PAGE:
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Re: [RFE] Migration to gitlab

From: Basil L. Contovounesios
Subject: Re: [RFE] Migration to gitlab
Date: Sat, 11 May 2019 20:19:32 +0100
User-agent: Gnus/5.13 (Gnus v5.13) Emacs/27.0.50 (gnu/linux)

Eli Zaretskii <address@hidden> writes:

>> Cc: address@hidden, address@hidden, address@hidden,
>>  address@hidden
>> From: Dmitry Gutov <address@hidden>
>> Date: Fri, 10 May 2019 19:33:56 +0300
>> On 10.05.2019 17:19, Eli Zaretskii wrote:
>> > Yes, my point was that having to work via a Web browser will need to
>> > switch frequently between it and Emacs.  Which is an annoyance, to say
>> > the least.
>> I can believe that, even if I don't really understand it.
> Let me try to explain.
> In any editing environment that is not Emacs I lack many features that
> make my work significantly more efficient.  I miss the almost instant
> completion with M-/ (since I have the Emacs manuals and the TAGS
> tables loaded into Emacs at all times, all the symbols are instantly
> found, and I seldom if ever need to type long names like
> mark_window_display_accurate_1).  I miss my abbrevs (which also allow
> me to fix some of my more frequent typos, or type stuff like "naïve" o
> "façade" without switching keyboard).  I miss the convenience of being
> able to jump to any function/macro/typedef with just "C-u M-."  (or
> even just M-. if I'm in a code buffer).  I miss the multi-buffer
> search capabilities and Grep.  I miss a more-or-less immediate access
> to the Git repository.  I miss the capability to apply a patch which
> I'm looking at, and be able to compile the result right after that,
> right from the editor.
> And these are just the tools I use almost all the time.
> Instead, GitLab wants me to use the Web browser for most of these.
> This means the Web browser now becomes a very important program for
> me, I need to start learning it much more than I bothered until now, I
> need to keep it updated at all times, I need to customize it (more
> things to learn and try), etc.  And after all that I still get an
> abysmally inadequate text editing widget, lacking most if not all of
> the features I mentioned above, while for tasks other than
> writing/editing text you ask me to switch between the browser and
> Emacs.  That's a massive degradation of my quality of life.
> I wonder if I'm the only one here who feels that way.  I mean, one of
> the more important advantages of Emacs is that it lets you do many
> things only tangentially related to editing program sources, and now
> we suddenly are willing to give that up?  Really??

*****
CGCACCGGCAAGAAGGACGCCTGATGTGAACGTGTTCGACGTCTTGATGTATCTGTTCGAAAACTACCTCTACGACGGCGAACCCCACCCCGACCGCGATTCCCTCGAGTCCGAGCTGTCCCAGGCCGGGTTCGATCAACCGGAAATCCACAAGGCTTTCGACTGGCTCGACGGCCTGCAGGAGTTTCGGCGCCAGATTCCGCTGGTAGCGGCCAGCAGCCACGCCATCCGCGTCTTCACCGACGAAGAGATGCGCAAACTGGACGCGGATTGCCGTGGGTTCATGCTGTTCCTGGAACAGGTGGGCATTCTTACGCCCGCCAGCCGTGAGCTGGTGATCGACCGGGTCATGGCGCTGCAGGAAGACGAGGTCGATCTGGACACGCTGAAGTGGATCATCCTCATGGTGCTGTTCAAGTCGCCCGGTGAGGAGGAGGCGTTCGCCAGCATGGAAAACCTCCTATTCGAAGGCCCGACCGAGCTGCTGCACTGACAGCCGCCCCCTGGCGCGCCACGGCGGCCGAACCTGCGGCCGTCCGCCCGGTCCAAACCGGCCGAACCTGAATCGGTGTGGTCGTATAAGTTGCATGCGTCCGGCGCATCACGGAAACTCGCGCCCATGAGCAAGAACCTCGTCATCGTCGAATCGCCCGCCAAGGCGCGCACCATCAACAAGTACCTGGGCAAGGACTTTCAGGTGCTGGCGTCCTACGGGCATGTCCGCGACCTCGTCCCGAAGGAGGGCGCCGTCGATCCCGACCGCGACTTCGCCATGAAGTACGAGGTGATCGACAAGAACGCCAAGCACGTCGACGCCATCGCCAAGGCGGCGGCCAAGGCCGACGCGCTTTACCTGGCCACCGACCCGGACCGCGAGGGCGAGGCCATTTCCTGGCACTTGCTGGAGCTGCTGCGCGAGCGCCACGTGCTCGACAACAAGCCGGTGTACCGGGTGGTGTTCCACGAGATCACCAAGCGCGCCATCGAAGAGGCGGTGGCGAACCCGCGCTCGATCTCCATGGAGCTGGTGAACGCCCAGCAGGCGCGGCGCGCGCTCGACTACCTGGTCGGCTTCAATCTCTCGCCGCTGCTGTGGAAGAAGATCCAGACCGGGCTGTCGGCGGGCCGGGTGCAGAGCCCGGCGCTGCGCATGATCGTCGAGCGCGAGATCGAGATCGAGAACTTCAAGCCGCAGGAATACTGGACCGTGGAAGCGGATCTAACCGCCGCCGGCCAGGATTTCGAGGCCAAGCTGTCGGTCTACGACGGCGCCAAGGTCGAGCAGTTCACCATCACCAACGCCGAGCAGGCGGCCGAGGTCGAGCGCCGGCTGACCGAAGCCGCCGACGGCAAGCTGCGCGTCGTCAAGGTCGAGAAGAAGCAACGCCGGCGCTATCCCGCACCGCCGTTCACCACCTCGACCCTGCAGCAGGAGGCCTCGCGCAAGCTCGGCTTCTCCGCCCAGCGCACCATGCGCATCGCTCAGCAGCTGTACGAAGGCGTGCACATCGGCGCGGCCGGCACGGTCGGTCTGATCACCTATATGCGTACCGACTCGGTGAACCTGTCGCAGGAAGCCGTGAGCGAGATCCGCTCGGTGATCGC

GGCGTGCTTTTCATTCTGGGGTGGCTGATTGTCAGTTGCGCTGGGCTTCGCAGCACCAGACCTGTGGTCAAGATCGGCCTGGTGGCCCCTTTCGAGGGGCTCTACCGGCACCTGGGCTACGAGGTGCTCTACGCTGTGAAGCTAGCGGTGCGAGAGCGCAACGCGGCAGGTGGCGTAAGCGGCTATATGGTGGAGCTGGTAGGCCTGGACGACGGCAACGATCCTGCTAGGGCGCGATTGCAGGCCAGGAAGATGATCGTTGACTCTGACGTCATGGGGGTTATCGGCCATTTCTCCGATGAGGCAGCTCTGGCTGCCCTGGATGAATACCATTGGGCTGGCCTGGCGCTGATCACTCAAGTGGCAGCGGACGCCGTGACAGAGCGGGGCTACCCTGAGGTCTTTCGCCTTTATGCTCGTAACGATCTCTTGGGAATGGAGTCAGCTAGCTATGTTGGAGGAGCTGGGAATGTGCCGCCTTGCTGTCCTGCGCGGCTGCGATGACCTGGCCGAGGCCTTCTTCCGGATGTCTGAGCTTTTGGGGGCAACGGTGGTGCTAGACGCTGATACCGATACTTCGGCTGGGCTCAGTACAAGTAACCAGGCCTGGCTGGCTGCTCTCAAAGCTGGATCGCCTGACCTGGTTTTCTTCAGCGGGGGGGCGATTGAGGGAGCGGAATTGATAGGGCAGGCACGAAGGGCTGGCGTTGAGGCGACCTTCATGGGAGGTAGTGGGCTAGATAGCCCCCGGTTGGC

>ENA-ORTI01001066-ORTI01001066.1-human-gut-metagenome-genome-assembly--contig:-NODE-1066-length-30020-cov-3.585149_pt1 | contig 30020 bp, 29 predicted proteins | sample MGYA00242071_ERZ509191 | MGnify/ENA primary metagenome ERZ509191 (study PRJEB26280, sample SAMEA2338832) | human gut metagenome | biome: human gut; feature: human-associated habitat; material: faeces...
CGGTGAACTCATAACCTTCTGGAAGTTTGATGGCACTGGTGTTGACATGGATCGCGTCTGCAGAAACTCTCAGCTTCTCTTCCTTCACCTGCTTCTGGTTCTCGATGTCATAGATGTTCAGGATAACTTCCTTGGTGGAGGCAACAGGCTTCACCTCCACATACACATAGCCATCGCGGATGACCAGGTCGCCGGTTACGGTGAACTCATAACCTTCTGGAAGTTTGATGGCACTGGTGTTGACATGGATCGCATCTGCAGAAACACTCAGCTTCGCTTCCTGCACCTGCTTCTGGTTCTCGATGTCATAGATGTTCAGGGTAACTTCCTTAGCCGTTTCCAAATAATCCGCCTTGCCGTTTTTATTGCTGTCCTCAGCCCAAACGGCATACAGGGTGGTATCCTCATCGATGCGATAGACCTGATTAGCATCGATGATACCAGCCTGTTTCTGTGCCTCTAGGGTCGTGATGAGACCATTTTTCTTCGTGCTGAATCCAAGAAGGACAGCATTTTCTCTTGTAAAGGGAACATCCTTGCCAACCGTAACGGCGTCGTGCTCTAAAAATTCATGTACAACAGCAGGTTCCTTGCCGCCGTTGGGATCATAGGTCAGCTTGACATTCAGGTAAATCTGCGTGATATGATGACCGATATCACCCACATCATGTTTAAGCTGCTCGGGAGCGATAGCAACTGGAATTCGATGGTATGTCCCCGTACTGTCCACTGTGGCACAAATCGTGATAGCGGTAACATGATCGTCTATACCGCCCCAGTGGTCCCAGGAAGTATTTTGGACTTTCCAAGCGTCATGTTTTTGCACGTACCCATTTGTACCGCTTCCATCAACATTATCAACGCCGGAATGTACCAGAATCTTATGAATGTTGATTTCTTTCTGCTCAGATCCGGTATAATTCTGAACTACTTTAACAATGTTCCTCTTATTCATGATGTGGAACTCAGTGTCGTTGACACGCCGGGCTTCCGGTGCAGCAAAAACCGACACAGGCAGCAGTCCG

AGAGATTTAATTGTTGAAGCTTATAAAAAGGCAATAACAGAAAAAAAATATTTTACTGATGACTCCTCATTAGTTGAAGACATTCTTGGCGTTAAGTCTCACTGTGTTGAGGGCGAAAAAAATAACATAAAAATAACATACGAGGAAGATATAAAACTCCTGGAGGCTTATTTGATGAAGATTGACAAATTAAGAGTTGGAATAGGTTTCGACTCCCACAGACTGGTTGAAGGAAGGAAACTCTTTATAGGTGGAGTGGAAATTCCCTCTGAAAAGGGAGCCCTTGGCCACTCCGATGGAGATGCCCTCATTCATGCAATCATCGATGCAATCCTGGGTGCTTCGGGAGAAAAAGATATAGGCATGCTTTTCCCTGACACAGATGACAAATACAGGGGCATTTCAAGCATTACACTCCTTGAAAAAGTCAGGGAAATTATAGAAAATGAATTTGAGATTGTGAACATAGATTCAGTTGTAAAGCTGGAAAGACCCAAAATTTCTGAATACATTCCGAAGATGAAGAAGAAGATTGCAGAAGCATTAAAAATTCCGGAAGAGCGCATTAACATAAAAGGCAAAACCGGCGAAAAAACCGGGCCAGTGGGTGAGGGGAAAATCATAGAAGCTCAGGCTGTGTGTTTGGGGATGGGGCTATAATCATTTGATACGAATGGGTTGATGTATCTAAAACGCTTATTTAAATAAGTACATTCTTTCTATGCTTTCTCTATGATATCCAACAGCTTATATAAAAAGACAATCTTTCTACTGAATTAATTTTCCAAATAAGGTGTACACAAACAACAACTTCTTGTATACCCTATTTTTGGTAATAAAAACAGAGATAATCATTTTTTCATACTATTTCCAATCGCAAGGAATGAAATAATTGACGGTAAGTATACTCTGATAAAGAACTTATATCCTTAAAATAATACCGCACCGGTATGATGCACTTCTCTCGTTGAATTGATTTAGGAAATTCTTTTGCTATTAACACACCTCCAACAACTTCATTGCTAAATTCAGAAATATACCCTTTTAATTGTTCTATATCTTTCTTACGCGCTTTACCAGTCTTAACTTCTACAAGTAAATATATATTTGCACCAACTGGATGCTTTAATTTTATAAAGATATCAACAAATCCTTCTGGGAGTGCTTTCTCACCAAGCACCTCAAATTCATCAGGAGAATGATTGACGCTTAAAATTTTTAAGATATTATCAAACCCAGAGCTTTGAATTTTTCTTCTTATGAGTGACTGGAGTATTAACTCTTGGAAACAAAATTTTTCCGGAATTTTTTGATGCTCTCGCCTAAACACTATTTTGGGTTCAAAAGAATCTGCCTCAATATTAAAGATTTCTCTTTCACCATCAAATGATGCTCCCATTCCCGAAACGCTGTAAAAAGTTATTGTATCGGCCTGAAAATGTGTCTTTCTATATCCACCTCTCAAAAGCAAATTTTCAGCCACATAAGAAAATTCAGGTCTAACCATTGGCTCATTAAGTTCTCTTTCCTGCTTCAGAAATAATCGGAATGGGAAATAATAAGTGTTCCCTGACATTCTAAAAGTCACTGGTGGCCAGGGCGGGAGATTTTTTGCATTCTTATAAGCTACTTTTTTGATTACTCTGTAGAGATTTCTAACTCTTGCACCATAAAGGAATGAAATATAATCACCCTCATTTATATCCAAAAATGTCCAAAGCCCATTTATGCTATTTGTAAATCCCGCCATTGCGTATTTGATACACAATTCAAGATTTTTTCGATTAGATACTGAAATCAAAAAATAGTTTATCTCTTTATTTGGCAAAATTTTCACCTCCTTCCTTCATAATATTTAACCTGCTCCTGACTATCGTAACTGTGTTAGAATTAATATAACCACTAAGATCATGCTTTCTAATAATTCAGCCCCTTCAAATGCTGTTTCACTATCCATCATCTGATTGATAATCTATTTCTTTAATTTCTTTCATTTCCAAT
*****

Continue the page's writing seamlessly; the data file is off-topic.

>> Anyway, IIRC your current stance on that issue is that we'll need an 
>> Emacs-based client anyway, even just for the issues tracker.
> I don't have a "stance".  My personal preference is to do as much as
> possible from within Emacs, certainly any significant text/source code
> editing related to Emacs maintenance.  I would be very unhappy if
> forced instead to use a text-editing widget of a browser, and its
> rudimentary email capabilities.
> Two possible ways of working with an issue tracker that don't require
> me to switch from Emacs are: (1) email and (2) an Emacs front-end.
> Either one, or even a combination of them, will, for me, be much
> better than a pure Web UI.
> I'm very interested in hearing opinions of other core maintainers and
> developers.

FWIW, though I'm relatively comfortable with GitLab/GitHub UIs and
workflows and understand why they are more popular with and seem more
familiar and intuitive to new contributors, I too would be sad to see
Emacs move away from a text- and email- to a web-based UI.  Working
within Emacs simply offers too many conveniences, as you have already
described, to gladly give up.

Re: configuring or improving GitLab's support for an email workflow vs
having an Emacs client - I think the former is always a nice-to-have,
but I'm not sure to what extent it can be achieved in a practical sense,
so the latter is probably a must-have.

One example that comes to mind is inline edits.  Debbugs data is pretty
static - once an email has been sent, it can't be edited.  GitLab
comments, OTOH, can be edited, deleted, reacted to with "thumbs up" and
"thumbs down", etc.  Sure, notification of these events by email can be
tweaked so that other participants are made aware, but I bet there will
always be either a loss or deluge of certain information - the web UI
just seems inherently more dynamic than email.  So a debbugs-like
client, which fetches the latest state of an issue or merge request
being visited each time, seems more realistic/applicable to me.



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